I am the worst person to go to an amusement park with. I am the worst queuer. You’d think that with a little bit of British in my blood, and I would be at least moderately tolerable at queueing. No, unless you can entertain me rather well, I will wait in line for about ten minutes then declare, “Nope! I’m done!”
My husband, who has the patience of a Galapagos tortoise, just rolls his eyes and laughs at me.
I spend all my life in a hurry, jumping from one thing to the next, never content to wait for things to come to me, even if I know the thing coming is good. Mostly, I think it’s a battle for control. I don’t like the idea of fate or predestination or luck. If I can manipulate variables in a situation, then I can be more assured of its outcome. It doesn’t matter if I’m waiting for someone to arrive (my head’s out the window starting ten minutes before arrival), or to get married (I can’t tell you how many times I asked my husband when he was going to ask me), or for a vacation to come (I’m the one booking nine months in advance).
The problem with being in a hurry for everything is that you don’t enjoy the journey. I’ve been trying for about three years to slow myself down and enjoy the world as it comes to me. In that time, I’ve started to mediate, practice yoga, and I make a point to take a moment out of my day to breathe deeply and collect myself. Why? Because with incredible impatience, comes things like high blood pressure, panic attacks, and general high stress… migraines, the goods.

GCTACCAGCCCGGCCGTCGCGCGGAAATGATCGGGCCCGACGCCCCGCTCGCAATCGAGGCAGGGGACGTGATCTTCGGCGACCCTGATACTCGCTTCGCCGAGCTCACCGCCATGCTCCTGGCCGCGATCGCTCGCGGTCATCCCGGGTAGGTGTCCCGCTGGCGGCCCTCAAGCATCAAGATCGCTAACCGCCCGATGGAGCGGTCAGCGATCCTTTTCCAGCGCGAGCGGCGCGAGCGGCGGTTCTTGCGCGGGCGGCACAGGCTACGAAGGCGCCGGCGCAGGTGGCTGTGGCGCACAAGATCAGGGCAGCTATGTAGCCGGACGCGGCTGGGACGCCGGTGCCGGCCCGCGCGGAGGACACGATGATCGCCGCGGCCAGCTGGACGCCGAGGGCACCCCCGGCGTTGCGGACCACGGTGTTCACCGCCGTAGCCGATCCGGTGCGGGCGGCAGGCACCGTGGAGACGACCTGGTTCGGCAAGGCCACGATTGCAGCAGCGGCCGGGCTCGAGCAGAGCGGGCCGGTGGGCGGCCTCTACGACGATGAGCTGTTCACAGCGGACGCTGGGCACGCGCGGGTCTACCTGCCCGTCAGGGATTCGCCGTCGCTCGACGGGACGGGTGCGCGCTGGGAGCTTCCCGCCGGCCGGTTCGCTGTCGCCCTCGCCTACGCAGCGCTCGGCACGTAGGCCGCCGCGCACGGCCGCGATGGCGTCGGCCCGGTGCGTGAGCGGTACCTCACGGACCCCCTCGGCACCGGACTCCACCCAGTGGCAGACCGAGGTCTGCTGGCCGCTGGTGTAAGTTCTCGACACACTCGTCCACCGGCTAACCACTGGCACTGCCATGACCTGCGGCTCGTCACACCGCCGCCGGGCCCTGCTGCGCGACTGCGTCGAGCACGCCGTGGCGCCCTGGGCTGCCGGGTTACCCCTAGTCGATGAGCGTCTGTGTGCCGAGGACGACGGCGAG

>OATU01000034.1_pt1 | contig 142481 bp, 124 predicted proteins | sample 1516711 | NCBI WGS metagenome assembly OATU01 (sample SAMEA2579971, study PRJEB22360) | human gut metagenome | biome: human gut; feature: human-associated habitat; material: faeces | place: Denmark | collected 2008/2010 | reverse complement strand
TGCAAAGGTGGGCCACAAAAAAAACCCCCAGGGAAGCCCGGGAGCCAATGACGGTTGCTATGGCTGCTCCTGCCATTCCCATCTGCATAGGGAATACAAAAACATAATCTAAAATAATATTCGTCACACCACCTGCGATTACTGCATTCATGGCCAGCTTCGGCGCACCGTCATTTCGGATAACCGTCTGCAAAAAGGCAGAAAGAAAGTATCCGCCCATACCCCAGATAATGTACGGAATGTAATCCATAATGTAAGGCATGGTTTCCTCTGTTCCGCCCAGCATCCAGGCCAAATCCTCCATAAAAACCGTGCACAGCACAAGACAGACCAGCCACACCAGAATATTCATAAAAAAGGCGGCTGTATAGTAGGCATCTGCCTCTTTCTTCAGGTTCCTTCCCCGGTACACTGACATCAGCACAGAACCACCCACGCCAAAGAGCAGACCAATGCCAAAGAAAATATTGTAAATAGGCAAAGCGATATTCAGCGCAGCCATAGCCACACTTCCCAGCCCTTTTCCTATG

It causes more than just health-related troubles – being constantly in a rush for things has ramifications in my job performance, social life, and emotional wellbeing. Mindfulness is my approach to managing my emotional stress when things aren’t running on a perfect schedule. If I don’t see people frequently, and don’t hear from them frequently, I tire of waiting and assume they’re dropped me. And at work? I see the pileup and feel personally responsible for the entire workload.
This… this is why breathing is important. I need to learn to wait… to slow down and stop to smell the roses. It’s not as easy as it sounds to just stop looking at life goals like a check list and discover patience.
And to think this post started with amusement parks.
“Waiting.” – Daily Post, Oct. 18, 2016